Our school is what's called a cram school. There are a lot of cram schools in Taiwan and the schools are quite competitive with each other to get students. Parents pay for their classes here. A cram school is kind of like an "after school - school" - that's why we usually don't start work until 3 or 4:50. Taiwanese people are very 'results' oriented.
I am currently teaching two primary classes. I use a lot of flash cards, we play games and sing a lot of songs. The kids here love to play games. Most of them are worked extremely hard in their other schools and games aren't often played (if at all). I have two 'middle school or junior high school' classes. I have to admit that these are my least favourite. Junior high kids are so hard to motivate. I have two classes with high school students. My oldest class is my favourite as there is no curriculum and I get to decide what we're going to do each day…I brought in one of my favourite songs, we listened to it and wrote the lyrics and talked about what they meant.
For each class that we teach we're given a syllabus which tells us what to teach when and what books to use. Classes are 1 1/2 hours each and you take a ten minute break mid-way through. They are always jam packed and you're lucky if you make it to the end of your plan.
I also teach two adult students in private lessons; Stella and Paul. He's the president of a steel manufacturing company. He's so smart and is learning so fast. I can't wait until we can really start to converse and understand each other.
All in all teaching is quite good and rewarding. It's an adjustment for me getting used to all of the prep work that I have to do for no pay in order to do my work. I also mark exams, create questions for telephone testing (that's when the Teacher Assistants phone the students at home and test them in English), create questions for oral exams and anything else...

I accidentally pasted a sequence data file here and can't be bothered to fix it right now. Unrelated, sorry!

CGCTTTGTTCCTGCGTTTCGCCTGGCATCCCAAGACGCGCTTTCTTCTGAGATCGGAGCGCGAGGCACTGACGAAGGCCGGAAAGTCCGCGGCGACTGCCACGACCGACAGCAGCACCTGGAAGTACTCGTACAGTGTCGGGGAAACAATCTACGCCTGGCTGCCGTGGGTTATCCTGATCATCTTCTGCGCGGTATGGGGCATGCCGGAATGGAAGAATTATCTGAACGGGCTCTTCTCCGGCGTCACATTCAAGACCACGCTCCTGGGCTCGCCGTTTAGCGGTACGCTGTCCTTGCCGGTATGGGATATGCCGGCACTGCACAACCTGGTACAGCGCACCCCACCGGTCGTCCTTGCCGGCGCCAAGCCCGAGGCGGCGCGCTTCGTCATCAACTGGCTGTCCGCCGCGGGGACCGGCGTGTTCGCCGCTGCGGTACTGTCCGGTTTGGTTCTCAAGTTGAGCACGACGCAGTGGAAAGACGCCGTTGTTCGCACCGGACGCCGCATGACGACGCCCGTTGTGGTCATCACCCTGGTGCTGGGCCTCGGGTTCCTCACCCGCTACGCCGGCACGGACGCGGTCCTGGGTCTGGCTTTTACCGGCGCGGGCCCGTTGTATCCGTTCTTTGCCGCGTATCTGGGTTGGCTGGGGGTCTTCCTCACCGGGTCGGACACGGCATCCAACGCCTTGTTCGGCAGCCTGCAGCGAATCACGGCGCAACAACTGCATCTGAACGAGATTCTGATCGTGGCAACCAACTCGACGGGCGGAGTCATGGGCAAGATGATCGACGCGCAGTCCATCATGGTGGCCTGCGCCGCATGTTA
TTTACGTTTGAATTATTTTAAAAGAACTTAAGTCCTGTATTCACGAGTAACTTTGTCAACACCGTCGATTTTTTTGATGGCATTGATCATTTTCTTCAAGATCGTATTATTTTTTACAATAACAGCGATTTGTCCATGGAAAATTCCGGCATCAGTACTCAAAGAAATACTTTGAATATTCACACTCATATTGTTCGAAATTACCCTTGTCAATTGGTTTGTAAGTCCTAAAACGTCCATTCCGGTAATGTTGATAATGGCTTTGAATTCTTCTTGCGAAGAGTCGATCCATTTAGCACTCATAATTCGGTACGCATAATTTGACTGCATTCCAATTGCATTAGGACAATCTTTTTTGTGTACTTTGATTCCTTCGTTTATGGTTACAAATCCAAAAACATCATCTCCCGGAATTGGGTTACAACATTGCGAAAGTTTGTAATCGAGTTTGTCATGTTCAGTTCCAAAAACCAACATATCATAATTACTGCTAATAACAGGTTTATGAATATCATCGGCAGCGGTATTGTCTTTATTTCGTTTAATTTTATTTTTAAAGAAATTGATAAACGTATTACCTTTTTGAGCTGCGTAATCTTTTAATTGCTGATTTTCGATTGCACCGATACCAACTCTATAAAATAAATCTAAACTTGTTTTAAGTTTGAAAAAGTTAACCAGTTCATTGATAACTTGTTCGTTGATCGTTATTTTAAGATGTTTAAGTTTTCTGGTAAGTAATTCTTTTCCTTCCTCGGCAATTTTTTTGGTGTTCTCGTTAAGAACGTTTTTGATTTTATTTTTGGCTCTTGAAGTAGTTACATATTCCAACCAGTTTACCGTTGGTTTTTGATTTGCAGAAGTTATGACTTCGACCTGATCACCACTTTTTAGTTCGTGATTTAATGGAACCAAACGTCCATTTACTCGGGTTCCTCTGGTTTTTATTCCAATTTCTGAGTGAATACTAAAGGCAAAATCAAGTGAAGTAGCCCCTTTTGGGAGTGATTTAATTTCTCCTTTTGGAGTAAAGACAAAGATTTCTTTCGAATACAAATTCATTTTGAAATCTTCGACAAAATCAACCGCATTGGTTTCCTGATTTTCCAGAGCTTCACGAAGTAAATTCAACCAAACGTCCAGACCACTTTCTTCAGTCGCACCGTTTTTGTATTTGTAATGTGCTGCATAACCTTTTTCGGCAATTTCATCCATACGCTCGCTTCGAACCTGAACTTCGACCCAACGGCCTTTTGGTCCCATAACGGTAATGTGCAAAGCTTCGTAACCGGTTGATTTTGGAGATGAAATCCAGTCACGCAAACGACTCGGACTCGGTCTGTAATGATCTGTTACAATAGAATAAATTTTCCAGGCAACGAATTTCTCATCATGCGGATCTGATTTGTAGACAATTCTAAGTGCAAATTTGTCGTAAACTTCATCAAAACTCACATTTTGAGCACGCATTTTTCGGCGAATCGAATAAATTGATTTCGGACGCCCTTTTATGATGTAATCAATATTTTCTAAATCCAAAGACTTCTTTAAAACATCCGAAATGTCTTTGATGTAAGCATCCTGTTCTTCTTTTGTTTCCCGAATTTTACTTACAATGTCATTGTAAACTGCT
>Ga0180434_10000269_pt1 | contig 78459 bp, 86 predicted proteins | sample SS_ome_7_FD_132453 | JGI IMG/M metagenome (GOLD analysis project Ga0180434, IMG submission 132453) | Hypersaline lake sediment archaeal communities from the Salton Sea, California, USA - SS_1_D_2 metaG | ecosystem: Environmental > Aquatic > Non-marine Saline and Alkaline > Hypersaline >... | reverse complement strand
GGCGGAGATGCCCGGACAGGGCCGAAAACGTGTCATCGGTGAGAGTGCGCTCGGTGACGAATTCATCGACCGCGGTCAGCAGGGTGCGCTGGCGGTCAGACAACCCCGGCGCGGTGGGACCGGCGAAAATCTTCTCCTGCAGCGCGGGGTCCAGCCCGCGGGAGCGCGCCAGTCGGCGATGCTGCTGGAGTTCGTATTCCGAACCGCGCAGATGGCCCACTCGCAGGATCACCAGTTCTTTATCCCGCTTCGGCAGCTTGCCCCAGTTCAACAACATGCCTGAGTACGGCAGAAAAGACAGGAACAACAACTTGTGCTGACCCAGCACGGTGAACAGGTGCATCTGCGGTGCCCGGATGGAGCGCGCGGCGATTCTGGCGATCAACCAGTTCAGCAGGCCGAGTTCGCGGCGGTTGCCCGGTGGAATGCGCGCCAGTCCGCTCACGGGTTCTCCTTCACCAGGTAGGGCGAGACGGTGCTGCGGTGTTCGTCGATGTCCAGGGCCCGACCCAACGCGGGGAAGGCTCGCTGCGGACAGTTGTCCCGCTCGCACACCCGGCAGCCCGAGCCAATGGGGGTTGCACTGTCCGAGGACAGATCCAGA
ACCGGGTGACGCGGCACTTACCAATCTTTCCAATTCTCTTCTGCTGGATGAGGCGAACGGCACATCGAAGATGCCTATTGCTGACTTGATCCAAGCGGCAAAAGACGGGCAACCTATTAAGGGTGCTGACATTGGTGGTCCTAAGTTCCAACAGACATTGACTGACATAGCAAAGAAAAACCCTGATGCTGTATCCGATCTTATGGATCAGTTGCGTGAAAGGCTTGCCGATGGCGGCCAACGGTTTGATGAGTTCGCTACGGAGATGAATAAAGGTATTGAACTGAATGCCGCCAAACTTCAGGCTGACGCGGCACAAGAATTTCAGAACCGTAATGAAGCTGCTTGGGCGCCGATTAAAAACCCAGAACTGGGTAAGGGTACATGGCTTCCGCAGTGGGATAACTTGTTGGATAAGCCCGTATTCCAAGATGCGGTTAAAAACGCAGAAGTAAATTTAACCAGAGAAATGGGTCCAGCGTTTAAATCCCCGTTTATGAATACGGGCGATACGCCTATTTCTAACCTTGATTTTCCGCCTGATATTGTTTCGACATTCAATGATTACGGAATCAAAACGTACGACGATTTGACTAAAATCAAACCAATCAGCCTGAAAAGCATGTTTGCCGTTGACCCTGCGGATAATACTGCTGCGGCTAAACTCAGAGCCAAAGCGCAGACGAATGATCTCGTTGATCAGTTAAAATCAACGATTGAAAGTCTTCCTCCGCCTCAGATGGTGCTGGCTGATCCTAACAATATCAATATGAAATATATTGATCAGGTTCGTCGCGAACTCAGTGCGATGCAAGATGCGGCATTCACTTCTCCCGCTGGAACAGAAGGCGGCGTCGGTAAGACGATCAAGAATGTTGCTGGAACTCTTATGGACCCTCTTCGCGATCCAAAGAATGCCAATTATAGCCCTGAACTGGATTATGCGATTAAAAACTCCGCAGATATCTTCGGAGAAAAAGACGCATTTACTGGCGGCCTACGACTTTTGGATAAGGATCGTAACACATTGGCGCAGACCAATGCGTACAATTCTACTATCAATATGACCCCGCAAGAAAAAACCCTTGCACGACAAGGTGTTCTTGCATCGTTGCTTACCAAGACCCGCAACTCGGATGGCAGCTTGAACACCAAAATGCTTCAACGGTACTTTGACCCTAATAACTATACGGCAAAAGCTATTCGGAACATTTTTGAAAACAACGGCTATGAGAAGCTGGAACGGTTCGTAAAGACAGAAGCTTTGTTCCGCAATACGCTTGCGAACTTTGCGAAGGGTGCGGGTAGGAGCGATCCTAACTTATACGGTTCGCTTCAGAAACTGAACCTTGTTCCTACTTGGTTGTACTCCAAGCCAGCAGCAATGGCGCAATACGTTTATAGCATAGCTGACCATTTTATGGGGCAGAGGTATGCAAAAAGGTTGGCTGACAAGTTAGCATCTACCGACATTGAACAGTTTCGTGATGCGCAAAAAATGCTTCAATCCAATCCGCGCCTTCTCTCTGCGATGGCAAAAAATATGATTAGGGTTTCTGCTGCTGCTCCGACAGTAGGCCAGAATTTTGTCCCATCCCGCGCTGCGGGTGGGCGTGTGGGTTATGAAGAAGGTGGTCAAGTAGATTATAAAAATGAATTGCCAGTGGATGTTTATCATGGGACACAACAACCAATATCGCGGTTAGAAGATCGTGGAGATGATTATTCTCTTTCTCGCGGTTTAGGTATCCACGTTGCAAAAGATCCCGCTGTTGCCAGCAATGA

I think teaching will definitely get easier as we go along. I've been taking my TESOL (Teaching English to Speakers of Other Languages) course online and now that I'm actually in the classroom it's all making so much more sense to me!
Travel and Teach
Work appears to be fairly plentiful all year round, both in term time and in summer, as students often take extra classes in the holidays. The only quiet time appears to be in the months just after Christmas. Dress smartly for interview, as appearance is very important in Taiwan. Once there, world of mouth is the most likely way of securing freelance teaching work. Otherwise, there are plenty of reputable schools around, as well as a few less reputable ones as well, so watch your step. Accommodation is not usually offered with any position and is expensive in the big cities.
You might find the
guide to writing your CV on our site quite helpful here.
You can expect the very basic level of pay to be around $500 NT p/hour and you can easily make up to double this amount for freelance teaching. At first, you may have to travel to various locations to make up a full timetable. Alternatively if you are able to secure a contract, don’t settle for less than a basic rate of pay around $50,000 NT per month.
The tax rate at first is 20% and reduces to around 10% after 6 months. If you are successful in applying for residency then you are also eligible to apply for a rebate. Cheap medical cover can be obtained by joining the Taiwanese health insurance scheme.
Students are generally considered to be very friendly, welcoming and eager to learn. We have been told that the atmosphere in class more than compensates for the possible lack of teaching resources at the schools themselves. Eager students should also help to make your first teaching experience less daunting and much more enjoyable. A busy nightlife can certainly be found in the big cities, although travelling further afield to the smaller provincial towns also yields its own rewards. Working on a tourist visa is illegal and the regulations are increasingly being enforced. If you are planning to arrive and then look for work, you might want to consider applying for a single or multi entry visa before you get there. A resident work visa should then be applied for by your new employers as long as they can offer you at least 20 hours teaching a week. Be prepared for a rigorous medical examination and ensure you have your original teaching and other certificates with you. Be aware that work visas are only valid for the sponsoring employer, although many still teach in a freelance capacity.